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The official state song of California is I Love You, California. Written in 1913 by a clothing merchant from Los Angeles named Francis Bernard Silverwood, the process for making it the state song of California did not begin until 1951. The state legislature introduced and passed a resolution on 26 April 1951, naming I Love You, California as the state song. In 1988, California Government Code 421.7 made it the official state song.
The lyrics for I Love You, California were written by Silverwood, but the musical score was composed by the conductor of the Opheum Theatre Orchestra at the time, Abraham Franklin Frankenstein. Before serving as the state song of California, the song enjoyed wide public appeal and was featured prominently at numerous historic occasions in California.
In late 1913, Mary Garden, a star of the Chicago Grand Opera, became the first person to perform the song for a public audience. News reports at the time credited Garden's performance with ensuring the success and popularity of Silverwood's song. Another historic occasion came with the completion of the Panama Canal. As the SS Acron became first merchant ship to navigate the finished canal, I Love You, California played from the deck. By 1915, the song had become the official song for expositions held in both San Diego and San Francisco.
With a rich history of close association with the state, it is understandable that I Love You, California should become the state song of California. The song has had steep competition over the years for official state song status, however. Many people mistakenly believe that California, Here I Come, written and composed by Buddy DeSylva and Joseph Meyer in 1921, is the state song of California. Since legendary entertainer Al Jolson recorded the song in 1924, many residents, civic groups and legislators have suggested it as a candidate.
Although California Government Code 421.7 legally made I Love You, California the state song of California, the wording of the code does not make it the only state song. Specifically, the statute reads that I Love You, California is an official state song, rather than the official state song of California. Such wording does allow for additional state songs to be added.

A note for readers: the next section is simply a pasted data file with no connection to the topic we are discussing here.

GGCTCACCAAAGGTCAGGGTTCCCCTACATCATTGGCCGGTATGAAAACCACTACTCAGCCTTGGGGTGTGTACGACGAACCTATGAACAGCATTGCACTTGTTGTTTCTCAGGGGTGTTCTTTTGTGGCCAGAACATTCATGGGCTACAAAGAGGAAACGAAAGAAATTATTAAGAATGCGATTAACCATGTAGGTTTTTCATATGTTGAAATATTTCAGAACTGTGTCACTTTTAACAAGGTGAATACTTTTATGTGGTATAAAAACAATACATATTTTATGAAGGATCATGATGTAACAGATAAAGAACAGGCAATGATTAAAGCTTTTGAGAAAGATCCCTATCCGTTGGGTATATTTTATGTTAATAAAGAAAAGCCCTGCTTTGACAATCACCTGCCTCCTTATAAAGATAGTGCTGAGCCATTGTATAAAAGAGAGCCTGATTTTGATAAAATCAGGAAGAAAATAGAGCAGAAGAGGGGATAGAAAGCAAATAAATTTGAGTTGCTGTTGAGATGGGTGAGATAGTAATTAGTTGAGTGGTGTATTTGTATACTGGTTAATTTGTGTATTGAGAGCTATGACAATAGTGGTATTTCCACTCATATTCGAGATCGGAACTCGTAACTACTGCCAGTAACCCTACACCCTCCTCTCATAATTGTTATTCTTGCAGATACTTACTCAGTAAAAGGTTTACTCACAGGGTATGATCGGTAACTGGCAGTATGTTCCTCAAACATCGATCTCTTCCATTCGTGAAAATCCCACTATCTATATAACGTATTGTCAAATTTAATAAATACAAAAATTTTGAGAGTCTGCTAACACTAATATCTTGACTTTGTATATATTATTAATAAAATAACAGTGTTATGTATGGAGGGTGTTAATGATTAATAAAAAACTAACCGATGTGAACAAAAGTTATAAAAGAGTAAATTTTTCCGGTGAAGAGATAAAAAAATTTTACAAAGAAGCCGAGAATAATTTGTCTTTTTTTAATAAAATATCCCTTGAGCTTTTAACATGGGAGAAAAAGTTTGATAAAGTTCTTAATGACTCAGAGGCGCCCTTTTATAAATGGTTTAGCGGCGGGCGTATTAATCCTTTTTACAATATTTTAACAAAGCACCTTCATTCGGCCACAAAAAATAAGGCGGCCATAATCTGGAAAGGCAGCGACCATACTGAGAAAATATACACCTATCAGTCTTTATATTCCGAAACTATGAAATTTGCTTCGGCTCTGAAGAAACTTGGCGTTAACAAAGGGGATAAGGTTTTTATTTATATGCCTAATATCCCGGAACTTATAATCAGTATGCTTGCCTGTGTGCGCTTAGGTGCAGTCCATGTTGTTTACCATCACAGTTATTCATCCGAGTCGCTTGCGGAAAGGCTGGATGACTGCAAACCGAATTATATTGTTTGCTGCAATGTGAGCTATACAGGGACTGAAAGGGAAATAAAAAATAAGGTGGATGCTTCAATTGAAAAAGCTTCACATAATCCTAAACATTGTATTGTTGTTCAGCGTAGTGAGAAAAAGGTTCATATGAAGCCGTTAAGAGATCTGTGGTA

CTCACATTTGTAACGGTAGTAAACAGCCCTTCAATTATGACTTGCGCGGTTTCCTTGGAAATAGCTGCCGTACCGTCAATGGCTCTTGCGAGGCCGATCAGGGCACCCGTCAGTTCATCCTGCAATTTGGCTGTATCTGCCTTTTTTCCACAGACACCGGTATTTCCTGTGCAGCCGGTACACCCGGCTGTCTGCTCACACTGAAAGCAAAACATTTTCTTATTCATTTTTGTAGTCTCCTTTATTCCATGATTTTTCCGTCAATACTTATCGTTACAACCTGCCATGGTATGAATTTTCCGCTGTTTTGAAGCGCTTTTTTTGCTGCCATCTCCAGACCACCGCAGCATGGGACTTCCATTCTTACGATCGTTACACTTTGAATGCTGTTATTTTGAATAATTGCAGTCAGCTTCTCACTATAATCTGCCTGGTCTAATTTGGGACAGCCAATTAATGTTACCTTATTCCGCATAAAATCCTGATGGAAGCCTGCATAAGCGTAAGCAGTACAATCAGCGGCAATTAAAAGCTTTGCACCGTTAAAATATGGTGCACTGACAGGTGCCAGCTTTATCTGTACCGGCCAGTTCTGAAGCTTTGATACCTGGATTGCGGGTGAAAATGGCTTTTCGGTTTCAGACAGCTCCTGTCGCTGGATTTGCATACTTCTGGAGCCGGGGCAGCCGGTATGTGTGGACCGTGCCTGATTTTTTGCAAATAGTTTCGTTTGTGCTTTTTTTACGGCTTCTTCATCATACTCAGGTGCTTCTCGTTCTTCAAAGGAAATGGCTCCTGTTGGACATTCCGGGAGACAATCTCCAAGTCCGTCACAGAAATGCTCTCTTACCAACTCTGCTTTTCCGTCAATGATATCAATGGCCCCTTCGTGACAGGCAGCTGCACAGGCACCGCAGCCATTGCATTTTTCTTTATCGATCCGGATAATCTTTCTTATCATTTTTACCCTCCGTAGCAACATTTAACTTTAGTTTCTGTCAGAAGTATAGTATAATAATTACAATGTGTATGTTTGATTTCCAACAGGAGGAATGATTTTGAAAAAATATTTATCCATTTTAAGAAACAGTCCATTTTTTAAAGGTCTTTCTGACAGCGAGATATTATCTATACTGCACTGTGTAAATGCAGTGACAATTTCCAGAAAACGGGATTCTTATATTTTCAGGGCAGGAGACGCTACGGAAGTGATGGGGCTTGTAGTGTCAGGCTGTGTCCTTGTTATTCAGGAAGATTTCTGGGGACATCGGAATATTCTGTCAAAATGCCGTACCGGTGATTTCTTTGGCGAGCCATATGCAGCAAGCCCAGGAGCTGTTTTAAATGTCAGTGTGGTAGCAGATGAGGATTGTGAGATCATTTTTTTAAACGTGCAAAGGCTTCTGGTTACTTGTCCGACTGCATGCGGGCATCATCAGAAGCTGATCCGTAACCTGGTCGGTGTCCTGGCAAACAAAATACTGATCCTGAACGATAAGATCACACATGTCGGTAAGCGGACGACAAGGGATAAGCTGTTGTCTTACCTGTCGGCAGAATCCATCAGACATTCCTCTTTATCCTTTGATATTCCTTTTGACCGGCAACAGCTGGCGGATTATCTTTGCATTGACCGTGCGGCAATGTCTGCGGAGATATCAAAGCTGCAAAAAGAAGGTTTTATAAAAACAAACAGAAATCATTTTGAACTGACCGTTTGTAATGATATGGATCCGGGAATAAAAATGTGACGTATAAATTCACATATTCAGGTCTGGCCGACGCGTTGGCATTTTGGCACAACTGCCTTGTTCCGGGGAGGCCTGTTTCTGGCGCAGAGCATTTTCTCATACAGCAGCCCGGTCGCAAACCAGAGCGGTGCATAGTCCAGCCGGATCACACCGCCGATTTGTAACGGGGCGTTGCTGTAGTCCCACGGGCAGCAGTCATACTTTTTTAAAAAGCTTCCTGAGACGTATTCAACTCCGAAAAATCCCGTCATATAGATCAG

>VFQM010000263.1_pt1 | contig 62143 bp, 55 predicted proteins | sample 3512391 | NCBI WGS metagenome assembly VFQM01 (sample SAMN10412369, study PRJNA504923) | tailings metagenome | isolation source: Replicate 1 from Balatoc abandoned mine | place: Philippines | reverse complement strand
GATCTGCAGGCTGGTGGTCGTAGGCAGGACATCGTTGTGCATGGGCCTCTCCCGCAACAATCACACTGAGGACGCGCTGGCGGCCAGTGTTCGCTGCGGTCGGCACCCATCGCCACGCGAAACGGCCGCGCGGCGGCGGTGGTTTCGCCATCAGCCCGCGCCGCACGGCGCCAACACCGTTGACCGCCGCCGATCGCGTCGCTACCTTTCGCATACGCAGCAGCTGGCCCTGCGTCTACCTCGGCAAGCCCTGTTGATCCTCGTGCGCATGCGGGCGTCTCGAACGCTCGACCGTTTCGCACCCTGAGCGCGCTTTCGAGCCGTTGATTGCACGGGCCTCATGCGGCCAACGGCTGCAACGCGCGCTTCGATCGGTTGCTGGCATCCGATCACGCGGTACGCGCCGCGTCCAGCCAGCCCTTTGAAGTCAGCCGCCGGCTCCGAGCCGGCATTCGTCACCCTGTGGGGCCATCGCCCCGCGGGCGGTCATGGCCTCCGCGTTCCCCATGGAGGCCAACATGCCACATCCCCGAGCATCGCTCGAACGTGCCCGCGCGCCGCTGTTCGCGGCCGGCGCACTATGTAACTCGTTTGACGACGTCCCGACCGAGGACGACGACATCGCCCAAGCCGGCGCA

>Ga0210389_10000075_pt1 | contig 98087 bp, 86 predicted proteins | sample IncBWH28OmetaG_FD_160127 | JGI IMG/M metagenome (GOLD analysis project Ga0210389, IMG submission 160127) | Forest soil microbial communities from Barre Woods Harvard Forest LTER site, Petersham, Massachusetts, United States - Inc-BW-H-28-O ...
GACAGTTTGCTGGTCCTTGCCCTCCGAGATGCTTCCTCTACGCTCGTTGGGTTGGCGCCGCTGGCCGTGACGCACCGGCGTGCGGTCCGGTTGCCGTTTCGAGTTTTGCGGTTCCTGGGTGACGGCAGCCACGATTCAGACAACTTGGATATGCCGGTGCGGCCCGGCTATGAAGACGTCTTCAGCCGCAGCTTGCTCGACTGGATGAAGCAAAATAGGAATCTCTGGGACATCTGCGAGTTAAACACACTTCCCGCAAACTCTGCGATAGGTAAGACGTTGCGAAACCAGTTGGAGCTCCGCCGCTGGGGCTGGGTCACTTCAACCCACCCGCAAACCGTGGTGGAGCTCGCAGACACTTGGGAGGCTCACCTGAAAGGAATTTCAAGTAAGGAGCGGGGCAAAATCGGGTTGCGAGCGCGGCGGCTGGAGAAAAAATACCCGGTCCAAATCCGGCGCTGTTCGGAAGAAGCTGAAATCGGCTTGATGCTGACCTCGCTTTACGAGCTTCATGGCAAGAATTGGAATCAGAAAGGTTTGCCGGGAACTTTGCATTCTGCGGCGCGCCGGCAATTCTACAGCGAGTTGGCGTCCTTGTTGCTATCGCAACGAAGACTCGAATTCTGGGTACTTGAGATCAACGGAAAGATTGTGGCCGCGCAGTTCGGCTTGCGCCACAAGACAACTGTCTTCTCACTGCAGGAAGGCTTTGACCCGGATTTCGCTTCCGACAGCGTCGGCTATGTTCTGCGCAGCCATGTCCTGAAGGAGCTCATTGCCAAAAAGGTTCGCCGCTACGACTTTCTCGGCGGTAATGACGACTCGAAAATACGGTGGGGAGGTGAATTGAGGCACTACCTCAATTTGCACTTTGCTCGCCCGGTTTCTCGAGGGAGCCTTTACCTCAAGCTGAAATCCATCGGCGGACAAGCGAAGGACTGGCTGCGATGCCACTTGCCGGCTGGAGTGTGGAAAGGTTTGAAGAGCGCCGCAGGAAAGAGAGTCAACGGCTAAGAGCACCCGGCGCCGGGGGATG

Frequently Asked Questions
What is the official state song of California?
The official state song of California is "I Love You, California," written by F.B. Silverwood, a Los Angeles merchant, and composed by A.F. Frankenstein, an orchestra conductor. It was designated the state song in 1951. The song expresses affection for California's natural beauty and landmarks, capturing the state's diverse landscapes and the pride of its residents.
When was "I Love You, California" adopted as the state song?
"I Love You, California" was officially adopted as the state song of California in 1951. The song had been popular in the state for many years prior to its official designation, serving as an anthem that reflected the state's identity and the sentiments of its people.
Can you describe the theme and lyrics of California's state song?
The theme of "I Love You, California" is a deep affection for the state's varied natural wonders, from its redwood forests to its fertile valleys. The lyrics mention specific features such as the snow-capped mountains, the fields of yellow poppies, and the blue Pacific Ocean. The song is a tribute to California's beauty and a declaration of love for the state.
Who were F.B. Silverwood and A.F. Frankenstein, the creators of California's state song?
F.B. Silverwood, the lyricist of "I Love You, California," was a prominent Los Angeles merchant known for his successful clothing store. A.F. Frankenstein, the composer, was an orchestra conductor with a passion for music. Together, they created a song that has endured as a symbol of Californian pride and identity for over half a century.
How has "I Love You, California" been used or performed over the years?
Since its adoption, "I Love You, California" has been performed at various state events, including gubernatorial inaugurations and public ceremonies. It has also been featured in films and television, further embedding it in the cultural fabric of the state. The song continues to be a familiar tune to Californians and is often played at state-related functions.